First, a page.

Vennesla municipality is situated in Vest-Agder county, Norway, about 17 kilometres (11 mi) north of the city of Kristiansand. The neighboring municipalities to the west are Marnardal and Songdalen, Birkenes and Iveland (both in Aust-Agder county) are to the east, Evje og Hornnes (also in Aust-Agder) is to the northeast, and Kristiansand municipality is to the south.

The river Otra runs through the municipality from north to south. Both of the lakes Kilefjorden and Venneslafjorden are located along the river. The river Songdalselva runs through the western part of the municipality.


Climate data for Vennesla
Month Jan Feb Mar Apr May Jun Jul Aug Sep Oct Nov Dec Year
Daily mean °C (°F) −2.0
Average precipitation mm (inches) 126
Source: Norwegian Meteorological Institute[9]


Vennesla (mostly the village of Vennesla) has a small industrial base, primarily with Hunsfos Fabrikker AS, a paper mill, as the cornerstone of the community. During recent decades, however, the number of employees has drastically declined from around 1,200 in the 1970s, to 200 in 2005 and 120 in 2007. In 2010 there was only 135 employees at the paper mill. In 2011, Hunsfos Fabrikker AS celebrated 125 years as a paper mill.[10]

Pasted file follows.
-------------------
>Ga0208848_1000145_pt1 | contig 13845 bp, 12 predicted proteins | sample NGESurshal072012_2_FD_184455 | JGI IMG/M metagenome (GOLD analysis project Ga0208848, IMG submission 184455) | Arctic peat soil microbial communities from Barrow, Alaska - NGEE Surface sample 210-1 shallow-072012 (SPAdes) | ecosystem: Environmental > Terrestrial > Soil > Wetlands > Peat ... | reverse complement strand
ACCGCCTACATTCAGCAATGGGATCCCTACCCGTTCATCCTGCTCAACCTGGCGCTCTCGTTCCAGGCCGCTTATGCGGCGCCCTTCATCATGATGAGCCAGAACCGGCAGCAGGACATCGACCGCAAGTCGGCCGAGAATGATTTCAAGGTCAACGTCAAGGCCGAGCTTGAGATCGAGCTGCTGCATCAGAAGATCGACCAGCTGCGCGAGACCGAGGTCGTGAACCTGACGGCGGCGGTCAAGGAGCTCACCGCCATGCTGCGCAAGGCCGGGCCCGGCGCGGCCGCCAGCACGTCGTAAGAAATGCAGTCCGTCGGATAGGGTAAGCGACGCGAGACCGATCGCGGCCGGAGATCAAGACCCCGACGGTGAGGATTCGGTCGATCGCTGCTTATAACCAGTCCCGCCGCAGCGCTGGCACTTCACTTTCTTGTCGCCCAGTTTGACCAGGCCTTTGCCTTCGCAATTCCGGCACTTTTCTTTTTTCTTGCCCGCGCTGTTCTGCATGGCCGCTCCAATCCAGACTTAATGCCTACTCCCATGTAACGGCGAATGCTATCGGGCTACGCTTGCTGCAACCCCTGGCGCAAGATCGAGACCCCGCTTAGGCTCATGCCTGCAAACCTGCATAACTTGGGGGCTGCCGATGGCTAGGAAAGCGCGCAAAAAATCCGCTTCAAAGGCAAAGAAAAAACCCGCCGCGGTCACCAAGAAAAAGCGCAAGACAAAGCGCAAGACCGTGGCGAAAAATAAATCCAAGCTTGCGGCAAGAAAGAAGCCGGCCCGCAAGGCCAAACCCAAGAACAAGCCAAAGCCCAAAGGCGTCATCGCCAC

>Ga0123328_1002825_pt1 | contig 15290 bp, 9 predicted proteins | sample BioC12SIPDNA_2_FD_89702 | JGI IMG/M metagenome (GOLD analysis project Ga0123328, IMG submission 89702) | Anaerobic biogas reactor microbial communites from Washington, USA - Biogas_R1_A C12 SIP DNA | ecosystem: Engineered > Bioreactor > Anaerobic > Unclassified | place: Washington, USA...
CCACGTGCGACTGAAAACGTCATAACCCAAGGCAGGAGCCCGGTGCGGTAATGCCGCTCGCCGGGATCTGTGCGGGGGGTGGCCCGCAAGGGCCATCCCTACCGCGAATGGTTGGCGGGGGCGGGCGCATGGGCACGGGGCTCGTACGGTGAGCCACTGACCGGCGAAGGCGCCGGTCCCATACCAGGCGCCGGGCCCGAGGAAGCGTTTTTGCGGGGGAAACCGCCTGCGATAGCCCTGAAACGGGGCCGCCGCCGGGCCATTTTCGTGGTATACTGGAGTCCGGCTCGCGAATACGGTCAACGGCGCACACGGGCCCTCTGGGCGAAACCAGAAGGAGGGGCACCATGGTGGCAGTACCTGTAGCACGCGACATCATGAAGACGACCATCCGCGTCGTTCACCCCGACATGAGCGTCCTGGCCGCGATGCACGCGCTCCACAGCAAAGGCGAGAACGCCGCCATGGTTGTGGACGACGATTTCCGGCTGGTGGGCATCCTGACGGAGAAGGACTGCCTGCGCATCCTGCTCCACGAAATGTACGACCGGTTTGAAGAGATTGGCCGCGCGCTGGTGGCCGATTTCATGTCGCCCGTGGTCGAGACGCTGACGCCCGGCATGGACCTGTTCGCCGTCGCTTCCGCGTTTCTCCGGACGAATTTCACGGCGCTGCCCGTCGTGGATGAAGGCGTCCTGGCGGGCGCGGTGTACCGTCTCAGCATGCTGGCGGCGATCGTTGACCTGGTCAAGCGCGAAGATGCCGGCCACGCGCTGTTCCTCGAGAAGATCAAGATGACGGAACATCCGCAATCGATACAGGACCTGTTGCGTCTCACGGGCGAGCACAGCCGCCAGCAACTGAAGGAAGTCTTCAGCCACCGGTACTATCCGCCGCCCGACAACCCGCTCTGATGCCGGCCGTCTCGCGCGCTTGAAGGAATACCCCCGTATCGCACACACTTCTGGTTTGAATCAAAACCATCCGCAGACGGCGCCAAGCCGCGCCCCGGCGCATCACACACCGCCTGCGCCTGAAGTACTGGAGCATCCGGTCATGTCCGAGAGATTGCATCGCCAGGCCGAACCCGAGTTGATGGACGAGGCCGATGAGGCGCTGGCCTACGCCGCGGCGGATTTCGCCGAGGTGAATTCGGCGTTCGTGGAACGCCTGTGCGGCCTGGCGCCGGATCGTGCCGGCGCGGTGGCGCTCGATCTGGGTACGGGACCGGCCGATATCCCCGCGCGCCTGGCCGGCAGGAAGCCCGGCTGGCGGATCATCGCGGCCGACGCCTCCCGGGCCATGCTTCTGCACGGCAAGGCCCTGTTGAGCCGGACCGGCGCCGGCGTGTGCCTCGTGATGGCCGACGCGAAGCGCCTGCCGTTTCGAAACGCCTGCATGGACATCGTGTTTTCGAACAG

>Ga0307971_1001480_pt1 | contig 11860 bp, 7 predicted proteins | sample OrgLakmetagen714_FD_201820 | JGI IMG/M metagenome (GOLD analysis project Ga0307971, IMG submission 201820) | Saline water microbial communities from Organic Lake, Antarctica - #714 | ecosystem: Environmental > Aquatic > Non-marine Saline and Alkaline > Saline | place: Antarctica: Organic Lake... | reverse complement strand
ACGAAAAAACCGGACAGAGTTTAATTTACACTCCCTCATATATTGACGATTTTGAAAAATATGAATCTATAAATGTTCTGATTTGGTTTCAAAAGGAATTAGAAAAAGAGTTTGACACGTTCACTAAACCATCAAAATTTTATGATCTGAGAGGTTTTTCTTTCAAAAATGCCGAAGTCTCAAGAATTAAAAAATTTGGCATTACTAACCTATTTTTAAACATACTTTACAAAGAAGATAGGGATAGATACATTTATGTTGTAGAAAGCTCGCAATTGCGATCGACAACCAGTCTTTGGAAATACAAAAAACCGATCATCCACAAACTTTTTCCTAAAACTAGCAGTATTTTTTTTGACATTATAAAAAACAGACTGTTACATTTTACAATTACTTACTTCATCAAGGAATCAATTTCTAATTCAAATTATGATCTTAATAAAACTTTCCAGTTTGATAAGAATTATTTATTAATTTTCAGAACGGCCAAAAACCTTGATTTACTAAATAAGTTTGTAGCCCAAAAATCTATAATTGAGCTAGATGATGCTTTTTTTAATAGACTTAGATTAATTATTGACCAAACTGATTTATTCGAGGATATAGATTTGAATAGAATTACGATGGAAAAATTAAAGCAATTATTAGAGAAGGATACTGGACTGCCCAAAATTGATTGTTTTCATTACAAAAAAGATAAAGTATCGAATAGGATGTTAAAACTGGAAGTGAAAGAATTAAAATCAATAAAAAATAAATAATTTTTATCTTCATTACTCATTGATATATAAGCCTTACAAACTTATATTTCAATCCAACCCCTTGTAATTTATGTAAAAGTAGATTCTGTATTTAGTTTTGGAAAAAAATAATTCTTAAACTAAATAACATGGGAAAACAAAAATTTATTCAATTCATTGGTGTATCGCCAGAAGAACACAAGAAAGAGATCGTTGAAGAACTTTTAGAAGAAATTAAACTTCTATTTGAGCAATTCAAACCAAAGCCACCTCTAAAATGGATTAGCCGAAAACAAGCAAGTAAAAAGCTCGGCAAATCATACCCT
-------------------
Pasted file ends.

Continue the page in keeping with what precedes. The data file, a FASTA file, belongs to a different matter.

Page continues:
The newspaper Vennesla Tidende has been published in Vennesla since 1989.[11]


Vikeland Hovedgård[edit]

Vikeland Hovedgård

Vikeland Hovedgård is a manor house located along the Otra River in the village of Vennesla. Vigeland Manor was completed in 1847. The building was constructed of wood in both Empire and Swiss style. It was built as part of Vigeland Brug, then one of the largest sawmills in the area. Vigeland Manor was built by Caspar Wild who bought the farm and adjacent sawmill in 1833. In 1894, the farm was sold to John Clarke Hawkshaw whose family retained the manor until around 1960. The current annex was built around 1900. During the 1980s, there was restoration with the main building subsequently used as lodging, corporate, and meeting facilities.[12]

The manor house has been said to be haunted by a ghost known as "the Blue Lady" (den Blå Dama). Mari was a farm worker who fell in love with the owner's son. They were not allowed to marry, so it is said Mari committed suicide in the "blue room", hence the title "the Blue Lady".[13]

Vennesla Church[edit]